Have you had those amazing days when you’re firing on all cylinders?
I did, just last week. It felt especially good because the day before I had been exhausted and dragging. You know the kind of a day when you go through the motions with nothing to give those around you. So the next day when I felt so fabulous I made a point of openheartedly greeting my husband when he came home from work.
Unbeknownst to me he was feeling crispy from another in a long string of hard days. No sooner did I welcome him home than he began to unload his fatigue, stress and frustration on me. I was stunned.
Then it got worse when he raised a touchy topic that is best discussed when we are both feeling balanced and grounded. I became defensive, angry and all stirred up. Within a matter of 90 seconds I went from the top of the world to a fury of judgment and anger.
Ah, the joys of relationship.
Have I mentioned I have a pubescent daughter with all the intermittent drama and attitude to boot? A simple request to shower or do a chore can unleash a whine and fury s#!t storm if the conditions are right. So again, I can be minding my own business feeling personally content when my lovely daughter not only rains on my parade, but seemingly wrestles me into her personal rainstorm.
I don’t suppose this kind of thing ever happens in your life.
That’s what I thought.
I love my husband and daughter like mad but there are days monastic life looks downright appealing. I’d like to see His Holiness (the Dalai Lama) after a few weeks with a partner and kids!
While maintaining a sense of peace and well-being is challenging enough on our own it gets infinitely more complicated when you’re intimately connected to others. Living your truth and negotiating personal ups and downs requires master skills when you throw in the drama and upheaval of your loved ones. It’s like walking on a tight rope that’s linked to other tight ropes being walked by those you love. They lose their balance or fall and it can shake your foundation having you do the work to keep your own balance.
As the hub of the wheel in our families and communities we women absorb a lot of those emotional upheavals.
Now I know I’m not telling you anything you don’t already know but let’s talk about what you can do to protect your personal joy, peace and psychic space. Because you and your well-being are worth protecting. Period.
So what can we do to maintain our peace of mind if we can’t control others? Which we can’t, even though we all try from time to time.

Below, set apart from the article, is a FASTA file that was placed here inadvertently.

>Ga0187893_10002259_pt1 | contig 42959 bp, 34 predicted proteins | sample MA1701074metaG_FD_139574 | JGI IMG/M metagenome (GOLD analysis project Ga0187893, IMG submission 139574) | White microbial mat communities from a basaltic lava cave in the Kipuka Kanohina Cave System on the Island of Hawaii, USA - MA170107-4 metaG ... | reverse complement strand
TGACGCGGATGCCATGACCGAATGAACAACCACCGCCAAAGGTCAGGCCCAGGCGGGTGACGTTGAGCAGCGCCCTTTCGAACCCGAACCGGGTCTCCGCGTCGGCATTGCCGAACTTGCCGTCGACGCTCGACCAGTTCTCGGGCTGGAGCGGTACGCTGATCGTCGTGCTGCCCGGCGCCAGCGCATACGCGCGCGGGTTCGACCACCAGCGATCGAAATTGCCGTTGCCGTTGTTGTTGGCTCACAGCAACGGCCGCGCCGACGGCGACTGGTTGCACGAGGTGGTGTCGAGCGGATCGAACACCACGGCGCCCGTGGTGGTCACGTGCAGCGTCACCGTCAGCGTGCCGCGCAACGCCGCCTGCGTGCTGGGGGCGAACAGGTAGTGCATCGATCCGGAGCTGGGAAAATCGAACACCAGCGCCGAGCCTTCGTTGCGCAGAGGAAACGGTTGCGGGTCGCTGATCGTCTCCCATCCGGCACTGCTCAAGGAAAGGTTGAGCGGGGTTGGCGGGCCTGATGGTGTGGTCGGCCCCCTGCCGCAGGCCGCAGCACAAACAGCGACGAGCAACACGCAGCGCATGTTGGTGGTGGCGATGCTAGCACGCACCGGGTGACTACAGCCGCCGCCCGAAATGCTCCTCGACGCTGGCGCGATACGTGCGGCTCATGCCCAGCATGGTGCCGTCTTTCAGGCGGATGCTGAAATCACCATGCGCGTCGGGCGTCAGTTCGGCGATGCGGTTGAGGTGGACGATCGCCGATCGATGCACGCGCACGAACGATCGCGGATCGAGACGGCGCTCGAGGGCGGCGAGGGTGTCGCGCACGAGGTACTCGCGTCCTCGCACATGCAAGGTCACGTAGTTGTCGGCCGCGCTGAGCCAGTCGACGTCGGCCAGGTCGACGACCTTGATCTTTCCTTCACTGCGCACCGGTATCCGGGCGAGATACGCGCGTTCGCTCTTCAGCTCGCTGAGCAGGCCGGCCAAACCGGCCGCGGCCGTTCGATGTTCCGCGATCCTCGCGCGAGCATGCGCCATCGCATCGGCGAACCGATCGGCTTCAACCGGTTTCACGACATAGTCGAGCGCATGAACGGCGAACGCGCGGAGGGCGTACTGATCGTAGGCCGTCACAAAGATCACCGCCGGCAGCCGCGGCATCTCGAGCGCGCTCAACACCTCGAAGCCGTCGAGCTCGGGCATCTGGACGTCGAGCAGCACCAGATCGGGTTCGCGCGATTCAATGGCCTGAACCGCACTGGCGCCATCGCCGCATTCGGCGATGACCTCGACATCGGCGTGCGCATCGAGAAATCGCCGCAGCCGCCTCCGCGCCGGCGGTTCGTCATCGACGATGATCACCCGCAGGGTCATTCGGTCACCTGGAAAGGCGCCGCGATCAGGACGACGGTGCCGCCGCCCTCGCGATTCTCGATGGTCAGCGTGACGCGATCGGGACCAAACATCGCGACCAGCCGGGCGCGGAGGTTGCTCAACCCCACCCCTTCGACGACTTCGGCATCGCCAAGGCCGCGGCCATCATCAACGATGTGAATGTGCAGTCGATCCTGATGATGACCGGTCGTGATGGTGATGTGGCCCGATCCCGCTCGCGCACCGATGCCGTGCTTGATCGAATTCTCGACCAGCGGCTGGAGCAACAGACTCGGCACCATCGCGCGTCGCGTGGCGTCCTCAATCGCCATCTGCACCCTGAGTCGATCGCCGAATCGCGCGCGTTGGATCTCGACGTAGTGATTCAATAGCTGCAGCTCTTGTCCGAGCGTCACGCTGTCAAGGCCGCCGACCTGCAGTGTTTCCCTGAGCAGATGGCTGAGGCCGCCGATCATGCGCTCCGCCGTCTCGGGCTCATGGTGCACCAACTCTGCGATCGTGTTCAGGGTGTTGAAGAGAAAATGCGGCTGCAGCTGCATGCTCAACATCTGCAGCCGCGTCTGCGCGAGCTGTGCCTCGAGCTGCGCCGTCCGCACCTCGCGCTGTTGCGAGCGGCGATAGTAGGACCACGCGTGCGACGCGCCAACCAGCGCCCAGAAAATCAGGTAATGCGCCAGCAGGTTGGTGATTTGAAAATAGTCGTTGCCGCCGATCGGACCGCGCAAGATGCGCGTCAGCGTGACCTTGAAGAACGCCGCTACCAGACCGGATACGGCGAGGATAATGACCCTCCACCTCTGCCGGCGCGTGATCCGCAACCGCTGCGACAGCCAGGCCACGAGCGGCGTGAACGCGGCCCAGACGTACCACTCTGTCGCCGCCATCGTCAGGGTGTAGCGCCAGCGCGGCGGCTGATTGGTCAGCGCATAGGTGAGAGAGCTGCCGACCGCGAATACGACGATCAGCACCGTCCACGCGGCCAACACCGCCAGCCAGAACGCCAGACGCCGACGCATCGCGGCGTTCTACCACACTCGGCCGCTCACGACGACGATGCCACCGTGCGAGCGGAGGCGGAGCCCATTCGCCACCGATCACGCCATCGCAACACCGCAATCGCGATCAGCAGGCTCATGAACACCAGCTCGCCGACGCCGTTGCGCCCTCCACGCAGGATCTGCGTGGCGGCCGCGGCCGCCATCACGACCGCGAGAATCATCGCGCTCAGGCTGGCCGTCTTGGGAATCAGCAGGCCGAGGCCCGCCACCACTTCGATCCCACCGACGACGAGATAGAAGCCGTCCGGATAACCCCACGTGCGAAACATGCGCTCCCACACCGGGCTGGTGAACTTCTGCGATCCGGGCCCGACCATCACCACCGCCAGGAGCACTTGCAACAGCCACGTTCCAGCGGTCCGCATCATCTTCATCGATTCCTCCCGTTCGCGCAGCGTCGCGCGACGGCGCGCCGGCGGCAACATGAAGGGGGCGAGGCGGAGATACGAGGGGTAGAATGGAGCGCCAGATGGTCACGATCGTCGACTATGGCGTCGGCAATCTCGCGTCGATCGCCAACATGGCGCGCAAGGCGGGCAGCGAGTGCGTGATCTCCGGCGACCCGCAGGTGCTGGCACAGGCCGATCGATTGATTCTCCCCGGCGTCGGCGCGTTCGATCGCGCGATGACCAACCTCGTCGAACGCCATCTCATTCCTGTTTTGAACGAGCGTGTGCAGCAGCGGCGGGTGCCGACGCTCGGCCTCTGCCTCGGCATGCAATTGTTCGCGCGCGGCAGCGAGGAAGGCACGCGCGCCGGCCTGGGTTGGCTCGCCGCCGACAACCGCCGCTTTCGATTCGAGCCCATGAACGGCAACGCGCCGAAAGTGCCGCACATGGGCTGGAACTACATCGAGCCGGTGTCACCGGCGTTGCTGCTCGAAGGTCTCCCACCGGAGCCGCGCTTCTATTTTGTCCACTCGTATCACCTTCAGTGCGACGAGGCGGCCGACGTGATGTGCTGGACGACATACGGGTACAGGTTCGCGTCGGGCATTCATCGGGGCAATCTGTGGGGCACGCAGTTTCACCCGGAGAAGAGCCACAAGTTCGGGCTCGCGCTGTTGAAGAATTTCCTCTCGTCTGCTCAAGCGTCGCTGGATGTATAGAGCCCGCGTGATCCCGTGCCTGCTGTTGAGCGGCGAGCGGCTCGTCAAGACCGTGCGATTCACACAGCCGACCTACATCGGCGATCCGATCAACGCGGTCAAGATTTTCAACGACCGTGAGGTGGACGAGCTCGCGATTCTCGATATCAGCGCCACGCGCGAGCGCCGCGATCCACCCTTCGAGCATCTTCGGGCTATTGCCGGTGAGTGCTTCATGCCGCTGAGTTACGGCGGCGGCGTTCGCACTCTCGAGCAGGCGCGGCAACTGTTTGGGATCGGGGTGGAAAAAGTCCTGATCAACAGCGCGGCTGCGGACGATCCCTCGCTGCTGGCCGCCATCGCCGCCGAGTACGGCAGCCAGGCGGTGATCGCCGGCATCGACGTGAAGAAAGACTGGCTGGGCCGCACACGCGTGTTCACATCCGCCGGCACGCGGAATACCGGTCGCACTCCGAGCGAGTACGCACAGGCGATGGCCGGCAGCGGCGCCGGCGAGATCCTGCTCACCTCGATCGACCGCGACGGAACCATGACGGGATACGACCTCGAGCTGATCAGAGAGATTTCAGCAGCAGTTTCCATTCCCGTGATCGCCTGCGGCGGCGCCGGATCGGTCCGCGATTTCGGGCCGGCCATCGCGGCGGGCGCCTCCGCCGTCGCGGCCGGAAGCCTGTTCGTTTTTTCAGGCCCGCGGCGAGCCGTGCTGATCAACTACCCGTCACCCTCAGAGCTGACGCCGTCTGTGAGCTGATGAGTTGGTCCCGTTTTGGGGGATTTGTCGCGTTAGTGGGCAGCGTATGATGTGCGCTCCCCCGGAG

Your power lies in your ability to choose how you respond and meet their behavior.
When you’re sideswiped by someone else’s meltdown or drama you can choose to remain on the sideline as an observer even if they actively invite you in. Here’s where the master’s skills are required. We all know it’s easy to react and jump right in to meet their drama. And we know what a painful mess that creates.
But we can show up differently and learn to skillfully side-step the invitations to engage. We can take a deep breath, pause and take a time out to collect ourselves. Sometimes we can even be a resource to help the other take a needed time out.
Here is how I handled it with my husband in a way that works for me.
1. I recognized how stressed and depleted he was and that it was not really about me.
2. I set a limit when things began to escalate with the “touchy topic” saying we needed to hold off until we were in a less reactive state.
3. I encouraged him to take a break, rest and begin to restore himself.
4. Once we disengaged and I realized I was too stirred up to return to what I had been working on earlier. I checked in and listened to my body. I needed a walk to move my frustration and anger out.
5. As I walked I attempted to shift my running judgmental thoughts by bringing myself into the present and noticing positive things in my environment.
6. I spoke with a friend about my experience and got some support, kindness, and humor. Then I could finally let go of my judgment.
7. I reconnected with my husband again after he’d gotten some rest and I was feeling more calm and optimistic.
Loving and living with others, whether they’re under the same roof or not can be messy. Learning to stay your course when loved ones are making big waves takes practice, support, humor, compassion, and forgiveness.
My biggest asset going into my encounter with my husband was that my cup was full so I had a lot of reserves to meet him. When you make your well-being a priority you create the resilience you need to meet the challenges that arise in relationships and life.
Because those challenges show up in life regularly I’ve gathered a number of potent resources in my relationship mending kit.
Some of my favorites include the recognition:
• I’m not responsible for fixing my loved one’s dilemma or painful feelings.
• I can speak up for my needs.
• I can take a time out when I need to gather myself or things begin to escalate.
• It’s not all up to me. I get to carry my part and everyone else can carry their own.
• I can make amends if I express my truth in a hurtful way.
I would love to hear what some of your favorite resources are in your kit. It’s so inspiring to hear what works for other women. Please let me know in the comments below or on Facebook what works for you.